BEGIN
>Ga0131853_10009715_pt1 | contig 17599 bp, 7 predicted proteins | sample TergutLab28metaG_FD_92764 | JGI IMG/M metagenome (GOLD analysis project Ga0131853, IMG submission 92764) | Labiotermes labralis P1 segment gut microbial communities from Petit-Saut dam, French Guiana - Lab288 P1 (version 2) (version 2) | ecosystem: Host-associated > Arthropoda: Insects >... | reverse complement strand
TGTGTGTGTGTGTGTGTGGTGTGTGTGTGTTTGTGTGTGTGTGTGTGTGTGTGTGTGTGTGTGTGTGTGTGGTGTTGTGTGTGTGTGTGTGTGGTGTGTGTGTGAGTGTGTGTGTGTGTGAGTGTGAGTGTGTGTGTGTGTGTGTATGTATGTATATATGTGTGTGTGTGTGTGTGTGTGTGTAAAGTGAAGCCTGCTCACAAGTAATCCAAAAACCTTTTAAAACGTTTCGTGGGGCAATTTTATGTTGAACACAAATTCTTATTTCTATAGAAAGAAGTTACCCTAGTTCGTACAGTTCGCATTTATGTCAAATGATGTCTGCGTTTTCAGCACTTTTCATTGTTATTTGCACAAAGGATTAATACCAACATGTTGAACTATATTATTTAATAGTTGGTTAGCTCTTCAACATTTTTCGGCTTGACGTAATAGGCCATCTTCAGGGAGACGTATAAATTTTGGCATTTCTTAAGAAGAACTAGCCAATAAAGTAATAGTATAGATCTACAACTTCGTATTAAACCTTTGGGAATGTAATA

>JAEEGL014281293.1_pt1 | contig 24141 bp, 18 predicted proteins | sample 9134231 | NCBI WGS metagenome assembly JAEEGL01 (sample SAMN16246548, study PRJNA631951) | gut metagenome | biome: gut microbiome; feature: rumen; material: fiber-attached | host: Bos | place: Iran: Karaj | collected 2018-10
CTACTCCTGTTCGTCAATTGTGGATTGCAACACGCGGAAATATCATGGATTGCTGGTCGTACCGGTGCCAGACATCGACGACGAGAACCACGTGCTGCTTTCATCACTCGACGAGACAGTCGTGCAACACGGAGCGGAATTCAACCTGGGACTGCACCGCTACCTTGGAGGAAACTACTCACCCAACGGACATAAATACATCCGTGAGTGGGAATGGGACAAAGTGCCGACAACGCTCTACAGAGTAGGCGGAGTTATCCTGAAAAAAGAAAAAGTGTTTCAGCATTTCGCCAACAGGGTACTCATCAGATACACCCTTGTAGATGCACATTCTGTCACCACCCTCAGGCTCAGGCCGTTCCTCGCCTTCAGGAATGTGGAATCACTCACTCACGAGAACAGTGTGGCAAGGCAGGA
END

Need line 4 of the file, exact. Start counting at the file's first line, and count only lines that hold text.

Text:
CTACTCCTGTTCGTCAATTGTGGATTGCAACACGCGGAAATATCATGGATTGCTGGTCGTACCGGTGCCAGACATCGACGACGAGAACCACGTGCTGCTTTCATCACTCGACGAGACAGTCGTGCAACACGGAGCGGAATTCAACCTGGGACTGCACCGCTACCTTGGAGGAAACTACTCACCCAACGGACATAAATACATCCGTGAGTGGGAATGGGACAAAGTGCCGACAACGCTCTACAGAGTAGGCGGAGTTATCCTGAAAAAAGAAAAAGTGTTTCAGCATTTCGCCAACAGGGTACTCATCAGATACACCCTTGTAGATGCACATTCTGTCACCACCCTCAGGCTCAGGCCGTTCCTCGCCTTCAGGAATGTGGAATCACTCACTCACGAGAACAGTGTGGCAAGGCAGGA